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Study: No increase in suicide rates during the first months of the pandemic
“The effects of the pandemic on peoples’ mental wellbeing are complex,” says co-author Ping Qin.
Researchers used data from 21 countries and found no evidence of increase of suicide during the first 4 months of the pandemic. In some locations, there was evidence of decline.
The study published in Lancet Psychiatry is by far the largest study documenting the change of suicide rates during the pandemic in multiple countries. The findings are in line with the observation of no increase or a slight decrease of suicide cases in the first 3 months in Norway.
“The effects of the pandemic on peoples’ mental wellbeing are complex. It has changed the way we live and caused immense hardship from societal fear and uncertainty, disruption of routine activities to potential economic hardship on many individuals,” says Ping Qin, co-author and professor of medicine at the National Centre for Suicide Research and Prevention, part of University of Oslo, Norway.
Unity and caring
On the other hand, the pandemic may have caused an increased level of unity and cohesion, at least in a short-term. It may also have increased concerns and caring for family members and others in local communities, she adds.
However, as the pandemic continues its toll on mental health may yet worsen.
“There is a prolonged physical distancing and a prolonged economic stress. For instance, in Japan there has been a significant increase in recent suicide rates even though there was an initial decline during the first 3 months,” Qin says.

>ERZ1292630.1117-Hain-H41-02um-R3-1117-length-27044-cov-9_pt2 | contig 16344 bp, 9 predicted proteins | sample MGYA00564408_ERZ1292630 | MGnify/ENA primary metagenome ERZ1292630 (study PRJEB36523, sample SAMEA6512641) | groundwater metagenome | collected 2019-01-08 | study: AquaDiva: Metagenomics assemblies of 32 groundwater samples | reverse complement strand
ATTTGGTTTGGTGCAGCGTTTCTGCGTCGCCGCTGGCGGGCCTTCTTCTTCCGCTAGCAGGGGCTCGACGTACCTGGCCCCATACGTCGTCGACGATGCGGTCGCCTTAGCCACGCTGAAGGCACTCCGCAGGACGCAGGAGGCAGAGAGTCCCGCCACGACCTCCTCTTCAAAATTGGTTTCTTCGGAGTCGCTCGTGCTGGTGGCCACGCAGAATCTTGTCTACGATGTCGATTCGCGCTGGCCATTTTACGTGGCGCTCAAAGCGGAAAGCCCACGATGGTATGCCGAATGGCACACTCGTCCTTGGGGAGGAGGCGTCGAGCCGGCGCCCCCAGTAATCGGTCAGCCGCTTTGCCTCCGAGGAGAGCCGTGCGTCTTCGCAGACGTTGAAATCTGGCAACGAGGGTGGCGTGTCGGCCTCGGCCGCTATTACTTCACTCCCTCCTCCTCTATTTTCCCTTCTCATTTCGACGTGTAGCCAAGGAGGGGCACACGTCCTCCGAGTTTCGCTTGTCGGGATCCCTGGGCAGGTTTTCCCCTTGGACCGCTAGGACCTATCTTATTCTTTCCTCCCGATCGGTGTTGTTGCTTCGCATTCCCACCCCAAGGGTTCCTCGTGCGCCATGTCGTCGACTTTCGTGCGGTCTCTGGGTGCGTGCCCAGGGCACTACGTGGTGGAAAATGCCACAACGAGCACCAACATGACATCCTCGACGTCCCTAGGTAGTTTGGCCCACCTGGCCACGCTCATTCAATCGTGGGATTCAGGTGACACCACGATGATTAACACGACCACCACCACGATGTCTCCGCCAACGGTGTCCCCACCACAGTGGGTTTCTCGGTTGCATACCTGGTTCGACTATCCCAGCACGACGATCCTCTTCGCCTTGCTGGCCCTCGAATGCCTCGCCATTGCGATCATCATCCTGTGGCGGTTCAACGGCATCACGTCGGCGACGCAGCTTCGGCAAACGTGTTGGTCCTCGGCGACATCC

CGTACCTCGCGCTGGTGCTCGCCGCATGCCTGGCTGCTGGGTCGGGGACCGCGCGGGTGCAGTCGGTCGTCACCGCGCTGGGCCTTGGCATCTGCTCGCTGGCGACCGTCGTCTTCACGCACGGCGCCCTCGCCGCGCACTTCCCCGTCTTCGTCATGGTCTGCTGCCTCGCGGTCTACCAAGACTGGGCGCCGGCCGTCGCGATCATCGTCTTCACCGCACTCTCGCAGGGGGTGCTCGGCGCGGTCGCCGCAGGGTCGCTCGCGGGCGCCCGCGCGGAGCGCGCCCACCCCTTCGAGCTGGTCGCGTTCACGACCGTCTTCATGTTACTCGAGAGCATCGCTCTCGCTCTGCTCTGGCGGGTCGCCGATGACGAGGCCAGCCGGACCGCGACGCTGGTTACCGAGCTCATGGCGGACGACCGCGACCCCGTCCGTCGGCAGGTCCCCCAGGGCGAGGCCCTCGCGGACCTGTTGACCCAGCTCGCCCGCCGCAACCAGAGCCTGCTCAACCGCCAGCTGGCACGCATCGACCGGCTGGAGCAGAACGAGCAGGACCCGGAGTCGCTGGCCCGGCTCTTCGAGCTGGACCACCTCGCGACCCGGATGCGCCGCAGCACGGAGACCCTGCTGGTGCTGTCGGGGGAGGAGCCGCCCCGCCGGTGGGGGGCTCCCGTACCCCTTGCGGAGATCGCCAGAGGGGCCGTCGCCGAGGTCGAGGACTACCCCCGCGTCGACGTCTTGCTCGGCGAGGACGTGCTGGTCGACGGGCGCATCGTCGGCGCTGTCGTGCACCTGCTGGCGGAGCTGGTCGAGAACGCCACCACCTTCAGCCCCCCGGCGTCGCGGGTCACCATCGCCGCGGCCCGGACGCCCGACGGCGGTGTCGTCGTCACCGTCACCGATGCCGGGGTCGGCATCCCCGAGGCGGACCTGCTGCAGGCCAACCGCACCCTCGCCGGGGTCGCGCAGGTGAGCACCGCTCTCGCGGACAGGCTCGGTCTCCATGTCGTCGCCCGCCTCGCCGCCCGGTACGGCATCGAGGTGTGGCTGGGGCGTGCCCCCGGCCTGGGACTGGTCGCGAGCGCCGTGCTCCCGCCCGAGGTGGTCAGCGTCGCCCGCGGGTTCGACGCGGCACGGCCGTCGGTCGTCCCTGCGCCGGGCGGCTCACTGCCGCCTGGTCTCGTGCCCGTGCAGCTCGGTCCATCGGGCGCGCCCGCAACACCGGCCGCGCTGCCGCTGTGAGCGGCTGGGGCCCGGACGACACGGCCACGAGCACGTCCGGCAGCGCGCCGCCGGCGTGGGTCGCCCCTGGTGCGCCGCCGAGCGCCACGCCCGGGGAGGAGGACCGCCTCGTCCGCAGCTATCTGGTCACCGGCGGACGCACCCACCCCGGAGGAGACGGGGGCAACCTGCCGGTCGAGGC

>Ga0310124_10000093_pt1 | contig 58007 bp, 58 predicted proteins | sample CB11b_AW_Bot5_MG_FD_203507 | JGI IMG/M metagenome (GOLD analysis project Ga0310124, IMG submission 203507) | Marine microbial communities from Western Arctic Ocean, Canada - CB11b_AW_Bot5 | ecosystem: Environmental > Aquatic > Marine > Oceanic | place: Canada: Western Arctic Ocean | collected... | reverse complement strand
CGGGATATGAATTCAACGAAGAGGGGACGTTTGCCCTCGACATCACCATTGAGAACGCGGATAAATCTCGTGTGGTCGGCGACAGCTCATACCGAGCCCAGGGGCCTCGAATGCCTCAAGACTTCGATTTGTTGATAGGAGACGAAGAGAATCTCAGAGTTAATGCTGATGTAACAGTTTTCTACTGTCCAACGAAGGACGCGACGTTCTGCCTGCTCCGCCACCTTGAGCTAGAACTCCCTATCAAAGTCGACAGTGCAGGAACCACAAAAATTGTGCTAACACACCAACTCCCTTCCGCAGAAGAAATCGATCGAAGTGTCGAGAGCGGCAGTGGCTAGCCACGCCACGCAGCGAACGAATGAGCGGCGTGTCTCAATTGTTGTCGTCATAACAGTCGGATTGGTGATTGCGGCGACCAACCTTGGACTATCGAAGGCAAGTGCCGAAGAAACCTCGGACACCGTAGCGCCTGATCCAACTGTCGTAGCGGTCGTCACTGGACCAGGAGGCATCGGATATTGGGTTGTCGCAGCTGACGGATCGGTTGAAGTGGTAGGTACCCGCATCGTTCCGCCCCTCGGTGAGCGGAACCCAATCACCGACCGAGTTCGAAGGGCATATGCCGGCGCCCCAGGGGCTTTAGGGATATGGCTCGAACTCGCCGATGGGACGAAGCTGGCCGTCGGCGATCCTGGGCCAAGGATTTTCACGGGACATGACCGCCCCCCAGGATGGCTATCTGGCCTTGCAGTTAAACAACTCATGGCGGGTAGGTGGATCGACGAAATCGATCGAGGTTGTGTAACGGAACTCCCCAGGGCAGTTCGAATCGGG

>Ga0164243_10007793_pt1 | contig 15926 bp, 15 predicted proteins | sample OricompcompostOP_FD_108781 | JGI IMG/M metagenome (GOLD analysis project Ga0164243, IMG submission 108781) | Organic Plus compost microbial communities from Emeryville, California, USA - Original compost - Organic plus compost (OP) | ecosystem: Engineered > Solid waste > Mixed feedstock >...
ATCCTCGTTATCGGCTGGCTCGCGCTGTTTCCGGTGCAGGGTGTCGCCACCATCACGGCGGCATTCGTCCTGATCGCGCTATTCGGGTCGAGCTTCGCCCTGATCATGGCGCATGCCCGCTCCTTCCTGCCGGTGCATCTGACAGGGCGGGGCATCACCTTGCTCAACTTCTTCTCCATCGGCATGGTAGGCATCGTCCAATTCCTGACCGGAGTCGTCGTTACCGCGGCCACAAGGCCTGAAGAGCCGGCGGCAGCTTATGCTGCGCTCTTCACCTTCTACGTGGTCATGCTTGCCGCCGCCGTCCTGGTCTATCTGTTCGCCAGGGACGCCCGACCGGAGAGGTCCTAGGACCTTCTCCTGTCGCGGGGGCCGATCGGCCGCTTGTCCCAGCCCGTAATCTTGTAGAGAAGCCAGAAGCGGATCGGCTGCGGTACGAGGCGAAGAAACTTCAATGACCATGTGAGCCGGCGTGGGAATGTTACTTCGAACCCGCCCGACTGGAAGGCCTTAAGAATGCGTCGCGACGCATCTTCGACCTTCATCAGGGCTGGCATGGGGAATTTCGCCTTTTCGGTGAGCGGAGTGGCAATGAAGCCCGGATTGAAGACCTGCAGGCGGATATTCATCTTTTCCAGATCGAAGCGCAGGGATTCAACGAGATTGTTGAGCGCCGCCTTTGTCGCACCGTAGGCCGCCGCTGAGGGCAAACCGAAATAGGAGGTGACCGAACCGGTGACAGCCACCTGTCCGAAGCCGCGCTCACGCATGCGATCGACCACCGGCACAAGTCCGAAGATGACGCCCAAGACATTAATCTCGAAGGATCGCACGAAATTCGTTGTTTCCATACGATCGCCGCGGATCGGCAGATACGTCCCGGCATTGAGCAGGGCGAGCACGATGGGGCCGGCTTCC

Increased unemployment rates
Since the pandemic started, the unemployment rate in Norway has risen from a low level to more than 7 percent today.
“This is a big development and may have an effect on the mental health and perhaps suicide rate in the working population for months or years to come.”
There are also concerns about an increase of suicidal behaviours in young people, women and ethnic minorities.
“Due to the prolonged public health measures mitigating the spread of the virus, young people may become frustrated for being unable to return to their social life. Family conflicts and domestic violence can also arise, and some immigrants may feel more isolated,” Qin says.
A need for continued efforts
There has been a clear increase of phone calls to helplines, especially from young people, for crises such as stress of family conflicts and suicidal ideation, according to reports from various countries including Norway.
According to Qin, one needs to closely monitor real-time data and be alert to any increases in suicide and suicidal behaviour in the population.
“Many countries put in place additional mental health supports and financial safety nets, both of which may have buffered any early adverse impact of the pandemic. There is a need to ensure that efforts that may have kept suicide rates down until now are continued, and to remain vigilant as the longer term mental health and economic consequences of the pandemic emerge,” Qin says.
This article/press release is paid for and presented by the University of Oslo
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